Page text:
It's good to remember the foundational unity we are called to maintain within the church (not the Church of England per se, but the one holy catholic and apostolic church). But it needs to be a full articulation of what we share: the church is the bride of Christ that the triune God redeemed out of fallen humanity.
Next step #1
First comes this:
We are therefore asking first for every Diocesan Bishop to meet with their General Synod members for an extended conversation in order to establish clearly the desires of every member of Synod for the way forward.
That is a good thing. Rather than the bishops planning another next step, only to be surprised by Synod's disapproval, why not get the bishops to talk to their Synod representatives to find out what they will approve.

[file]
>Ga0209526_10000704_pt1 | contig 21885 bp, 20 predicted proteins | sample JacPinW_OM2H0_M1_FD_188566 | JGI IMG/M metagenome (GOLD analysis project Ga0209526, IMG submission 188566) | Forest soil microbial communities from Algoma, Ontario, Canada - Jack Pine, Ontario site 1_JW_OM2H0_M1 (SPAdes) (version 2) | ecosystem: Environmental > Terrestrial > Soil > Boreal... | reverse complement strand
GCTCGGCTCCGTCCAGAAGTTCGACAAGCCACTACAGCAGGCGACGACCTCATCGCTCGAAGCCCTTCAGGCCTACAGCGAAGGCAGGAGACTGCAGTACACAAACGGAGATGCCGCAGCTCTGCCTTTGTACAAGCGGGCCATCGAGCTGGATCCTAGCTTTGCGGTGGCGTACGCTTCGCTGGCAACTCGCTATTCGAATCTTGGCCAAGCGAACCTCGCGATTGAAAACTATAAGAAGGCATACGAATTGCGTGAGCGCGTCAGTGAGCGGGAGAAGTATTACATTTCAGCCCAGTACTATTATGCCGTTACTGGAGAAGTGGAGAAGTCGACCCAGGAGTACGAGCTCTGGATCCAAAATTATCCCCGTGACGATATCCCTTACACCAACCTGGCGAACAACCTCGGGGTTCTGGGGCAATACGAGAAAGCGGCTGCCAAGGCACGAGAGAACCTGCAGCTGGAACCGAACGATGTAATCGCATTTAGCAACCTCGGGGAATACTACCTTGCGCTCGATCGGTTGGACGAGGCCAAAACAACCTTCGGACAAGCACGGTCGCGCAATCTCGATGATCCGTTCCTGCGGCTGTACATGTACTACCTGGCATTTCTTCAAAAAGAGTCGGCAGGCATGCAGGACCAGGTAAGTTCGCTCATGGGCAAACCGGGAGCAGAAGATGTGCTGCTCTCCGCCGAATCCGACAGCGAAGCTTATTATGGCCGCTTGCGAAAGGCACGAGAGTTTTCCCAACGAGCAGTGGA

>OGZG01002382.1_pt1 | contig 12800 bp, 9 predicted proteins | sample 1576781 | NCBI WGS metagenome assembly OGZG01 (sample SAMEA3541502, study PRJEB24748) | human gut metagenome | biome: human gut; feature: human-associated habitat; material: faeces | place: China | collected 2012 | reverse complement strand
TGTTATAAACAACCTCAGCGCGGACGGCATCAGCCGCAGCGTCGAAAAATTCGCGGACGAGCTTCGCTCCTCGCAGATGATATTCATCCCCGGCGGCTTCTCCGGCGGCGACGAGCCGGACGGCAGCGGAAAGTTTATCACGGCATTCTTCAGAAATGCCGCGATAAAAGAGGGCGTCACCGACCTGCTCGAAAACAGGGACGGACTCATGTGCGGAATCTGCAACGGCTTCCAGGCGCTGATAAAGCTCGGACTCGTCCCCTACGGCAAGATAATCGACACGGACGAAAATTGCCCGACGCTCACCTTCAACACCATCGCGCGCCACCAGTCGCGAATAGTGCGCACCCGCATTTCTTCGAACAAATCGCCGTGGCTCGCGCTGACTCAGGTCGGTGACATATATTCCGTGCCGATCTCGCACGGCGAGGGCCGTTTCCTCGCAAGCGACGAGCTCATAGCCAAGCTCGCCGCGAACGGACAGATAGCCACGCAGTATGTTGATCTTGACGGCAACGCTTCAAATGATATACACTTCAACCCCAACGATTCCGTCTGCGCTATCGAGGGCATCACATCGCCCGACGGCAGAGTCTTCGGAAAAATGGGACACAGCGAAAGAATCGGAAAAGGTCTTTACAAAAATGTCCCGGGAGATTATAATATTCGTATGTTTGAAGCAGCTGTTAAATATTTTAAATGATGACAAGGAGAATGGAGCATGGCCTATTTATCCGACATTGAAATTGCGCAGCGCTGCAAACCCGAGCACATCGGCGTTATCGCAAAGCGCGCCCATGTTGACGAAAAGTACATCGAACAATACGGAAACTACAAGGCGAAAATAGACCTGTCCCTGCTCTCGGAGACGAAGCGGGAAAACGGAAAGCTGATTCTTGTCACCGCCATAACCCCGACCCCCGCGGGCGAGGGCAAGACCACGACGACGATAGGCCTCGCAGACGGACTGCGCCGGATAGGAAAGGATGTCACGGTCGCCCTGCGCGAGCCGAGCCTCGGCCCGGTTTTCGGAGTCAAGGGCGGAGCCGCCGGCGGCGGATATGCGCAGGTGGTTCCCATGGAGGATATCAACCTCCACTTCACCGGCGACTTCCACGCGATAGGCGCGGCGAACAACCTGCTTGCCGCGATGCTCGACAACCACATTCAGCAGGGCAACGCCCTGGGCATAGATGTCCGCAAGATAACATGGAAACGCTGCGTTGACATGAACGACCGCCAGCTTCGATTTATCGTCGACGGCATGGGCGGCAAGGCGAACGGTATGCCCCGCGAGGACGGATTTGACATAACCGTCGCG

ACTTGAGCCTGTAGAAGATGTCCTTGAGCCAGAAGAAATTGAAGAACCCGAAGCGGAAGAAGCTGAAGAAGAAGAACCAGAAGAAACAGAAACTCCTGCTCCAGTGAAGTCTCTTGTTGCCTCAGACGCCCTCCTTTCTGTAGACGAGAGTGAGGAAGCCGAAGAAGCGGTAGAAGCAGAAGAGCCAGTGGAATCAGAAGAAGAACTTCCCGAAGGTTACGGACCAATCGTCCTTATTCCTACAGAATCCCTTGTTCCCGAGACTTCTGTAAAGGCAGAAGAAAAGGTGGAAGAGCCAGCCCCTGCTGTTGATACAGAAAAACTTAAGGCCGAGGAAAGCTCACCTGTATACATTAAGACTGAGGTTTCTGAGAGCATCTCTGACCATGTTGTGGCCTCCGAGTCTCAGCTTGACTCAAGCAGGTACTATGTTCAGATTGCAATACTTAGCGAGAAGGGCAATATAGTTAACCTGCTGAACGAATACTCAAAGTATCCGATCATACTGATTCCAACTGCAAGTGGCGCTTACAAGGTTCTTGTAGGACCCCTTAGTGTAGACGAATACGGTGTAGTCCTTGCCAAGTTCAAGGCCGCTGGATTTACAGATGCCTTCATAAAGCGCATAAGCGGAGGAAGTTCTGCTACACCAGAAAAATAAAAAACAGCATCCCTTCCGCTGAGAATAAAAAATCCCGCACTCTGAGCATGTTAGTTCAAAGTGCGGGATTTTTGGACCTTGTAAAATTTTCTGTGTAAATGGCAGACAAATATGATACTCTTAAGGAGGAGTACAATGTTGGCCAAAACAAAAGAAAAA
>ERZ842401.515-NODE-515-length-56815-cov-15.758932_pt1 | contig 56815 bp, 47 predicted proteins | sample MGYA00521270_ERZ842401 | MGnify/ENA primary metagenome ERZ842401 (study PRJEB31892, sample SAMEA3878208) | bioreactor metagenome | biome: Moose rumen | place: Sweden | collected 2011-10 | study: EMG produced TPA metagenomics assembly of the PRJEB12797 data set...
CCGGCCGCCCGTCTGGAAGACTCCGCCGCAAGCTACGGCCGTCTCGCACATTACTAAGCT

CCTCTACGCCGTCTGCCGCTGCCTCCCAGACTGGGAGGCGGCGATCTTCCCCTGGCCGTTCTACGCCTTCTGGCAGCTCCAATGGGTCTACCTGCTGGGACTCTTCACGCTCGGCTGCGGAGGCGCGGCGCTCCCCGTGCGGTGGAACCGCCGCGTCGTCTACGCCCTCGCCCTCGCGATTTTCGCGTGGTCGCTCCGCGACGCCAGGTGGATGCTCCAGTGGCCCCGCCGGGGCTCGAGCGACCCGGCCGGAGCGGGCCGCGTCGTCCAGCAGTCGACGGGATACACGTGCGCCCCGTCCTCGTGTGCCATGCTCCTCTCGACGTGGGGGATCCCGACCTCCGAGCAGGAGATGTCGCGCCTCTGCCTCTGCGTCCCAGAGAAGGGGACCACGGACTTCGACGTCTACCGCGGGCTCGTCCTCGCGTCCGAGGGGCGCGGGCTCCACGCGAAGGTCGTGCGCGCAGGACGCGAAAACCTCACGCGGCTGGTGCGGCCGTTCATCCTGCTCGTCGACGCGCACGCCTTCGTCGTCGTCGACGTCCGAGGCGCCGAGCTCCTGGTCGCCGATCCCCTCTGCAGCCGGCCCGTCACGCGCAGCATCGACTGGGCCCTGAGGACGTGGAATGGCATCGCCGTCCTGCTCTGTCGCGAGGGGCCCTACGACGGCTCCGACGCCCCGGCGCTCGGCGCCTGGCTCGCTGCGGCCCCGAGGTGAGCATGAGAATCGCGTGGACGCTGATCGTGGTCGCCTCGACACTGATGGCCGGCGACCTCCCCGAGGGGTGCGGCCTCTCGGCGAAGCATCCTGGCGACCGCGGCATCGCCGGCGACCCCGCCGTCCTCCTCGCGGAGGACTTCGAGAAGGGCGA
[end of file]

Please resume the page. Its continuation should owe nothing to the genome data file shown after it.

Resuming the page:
The trouble is, this will not actually take things forward. The problem is not a lack of conversation but trying to hold together two incompatible positions. Each bishop will discover that amongst their Synod reps there are two irreconcilable views. Further, the bishops will vary as to which view they have sympathy with, so that those two irreconcilable views are also found within the house and college of bishops.
What's being proposed is more conversations, but this won't take us closer to a resolution.
Next step #2
Second come two things, but I'll treat them together:
As Archbishops we will be establishing a Pastoral Oversight group led by the Bishop of Newcastle, with the task of supporting and advising Dioceses on pastoral actions with regard to our current pastoral approach to human sexuality. The group will be inclusive, and will seek to discern the development of pastoral practices, within current arrangements.